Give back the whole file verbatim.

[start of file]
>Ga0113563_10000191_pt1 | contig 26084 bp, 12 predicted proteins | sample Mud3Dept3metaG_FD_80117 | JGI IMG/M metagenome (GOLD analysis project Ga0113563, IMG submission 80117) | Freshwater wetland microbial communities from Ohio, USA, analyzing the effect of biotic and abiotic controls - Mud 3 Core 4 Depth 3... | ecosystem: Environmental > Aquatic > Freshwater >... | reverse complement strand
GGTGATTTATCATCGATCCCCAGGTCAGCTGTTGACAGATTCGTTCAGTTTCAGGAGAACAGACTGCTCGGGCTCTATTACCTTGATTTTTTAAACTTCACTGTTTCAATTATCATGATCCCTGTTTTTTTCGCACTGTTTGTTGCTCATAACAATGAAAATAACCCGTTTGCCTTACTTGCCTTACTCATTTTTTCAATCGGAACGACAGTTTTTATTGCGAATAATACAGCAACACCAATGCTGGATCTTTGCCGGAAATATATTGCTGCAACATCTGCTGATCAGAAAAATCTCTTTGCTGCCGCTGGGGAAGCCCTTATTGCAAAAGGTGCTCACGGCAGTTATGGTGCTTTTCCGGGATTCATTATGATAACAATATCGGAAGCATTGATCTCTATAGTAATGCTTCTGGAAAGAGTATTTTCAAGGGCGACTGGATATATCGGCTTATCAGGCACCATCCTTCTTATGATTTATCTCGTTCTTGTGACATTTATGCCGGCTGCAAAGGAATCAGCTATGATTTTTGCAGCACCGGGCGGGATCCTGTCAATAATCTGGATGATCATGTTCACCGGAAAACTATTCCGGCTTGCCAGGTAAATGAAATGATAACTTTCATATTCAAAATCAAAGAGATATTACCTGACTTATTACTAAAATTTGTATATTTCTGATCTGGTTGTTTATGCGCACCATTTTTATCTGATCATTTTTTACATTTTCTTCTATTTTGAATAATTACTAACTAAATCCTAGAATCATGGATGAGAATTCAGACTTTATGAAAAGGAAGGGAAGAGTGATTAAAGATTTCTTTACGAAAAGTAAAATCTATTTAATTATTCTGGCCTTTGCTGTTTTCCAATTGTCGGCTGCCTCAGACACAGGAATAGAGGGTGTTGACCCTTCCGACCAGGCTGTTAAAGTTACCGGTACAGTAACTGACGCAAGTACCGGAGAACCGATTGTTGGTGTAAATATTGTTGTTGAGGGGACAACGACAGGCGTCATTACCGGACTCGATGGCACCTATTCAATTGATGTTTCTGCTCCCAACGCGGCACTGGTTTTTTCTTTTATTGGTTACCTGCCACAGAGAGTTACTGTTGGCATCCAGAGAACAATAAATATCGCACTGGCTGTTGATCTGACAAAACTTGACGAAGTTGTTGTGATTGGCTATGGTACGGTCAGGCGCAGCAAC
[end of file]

>Ga0113563_10000191_pt1 | contig 26084 bp, 12 predicted proteins | sample Mud3Dept3metaG_FD_80117 | JGI IMG/M metagenome (GOLD analysis project Ga0113563, IMG submission 80117) | Freshwater wetland microbial communities from Ohio, USA, analyzing the effect of biotic and abiotic controls - Mud 3 Core 4 Depth 3... | ecosystem: Environmental > Aquatic > Freshwater >... | reverse complement strand
GGTGATTTATCATCGATCCCCAGGTCAGCTGTTGACAGATTCGTTCAGTTTCAGGAGAACAGACTGCTCGGGCTCTATTACCTTGATTTTTTAAACTTCACTGTTTCAATTATCATGATCCCTGTTTTTTTCGCACTGTTTGTTGCTCATAACAATGAAAATAACCCGTTTGCCTTACTTGCCTTACTCATTTTTTCAATCGGAACGACAGTTTTTATTGCGAATAATACAGCAACACCAATGCTGGATCTTTGCCGGAAATATATTGCTGCAACATCTGCTGATCAGAAAAATCTCTTTGCTGCCGCTGGGGAAGCCCTTATTGCAAAAGGTGCTCACGGCAGTTATGGTGCTTTTCCGGGATTCATTATGATAACAATATCGGAAGCATTGATCTCTATAGTAATGCTTCTGGAAAGAGTATTTTCAAGGGCGACTGGATATATCGGCTTATCAGGCACCATCCTTCTTATGATTTATCTCGTTCTTGTGACATTTATGCCGGCTGCAAAGGAATCAGCTATGATTTTTGCAGCACCGGGCGGGATCCTGTCAATAATCTGGATGATCATGTTCACCGGAAAACTATTCCGGCTTGCCAGGTAAATGAAATGATAACTTTCATATTCAAAATCAAAGAGATATTACCTGACTTATTACTAAAATTTGTATATTTCTGATCTGGTTGTTTATGCGCACCATTTTTATCTGATCATTTTTTACATTTTCTTCTATTTTGAATAATTACTAACTAAATCCTAGAATCATGGATGAGAATTCAGACTTTATGAAAAGGAAGGGAAGAGTGATTAAAGATTTCTTTACGAAAAGTAAAATCTATTTAATTATTCTGGCCTTTGCTGTTTTCCAATTGTCGGCTGCCTCAGACACAGGAATAGAGGGTGTTGACCCTTCCGACCAGGCTGTTAAAGTTACCGGTACAGTAACTGACGCAAGTACCGGAGAACCGATTGTTGGTGTAAATATTGTTGTTGAGGGGACAACGACAGGCGTCATTACCGGACTCGATGGCACCTATTCAATTGATGTTTCTGCTCCCAACGCGGCACTGGTTTTTTCTTTTATTGGTTACCTGCCACAGAGAGTTACTGTTGGCATCCAGAGAACAATAAATATCGCACTGGCTGTTGATCTGACAAAACTTGACGAAGTTGTTGTGATTGGCTATGGTACGGTCAGGCGCAGCAAC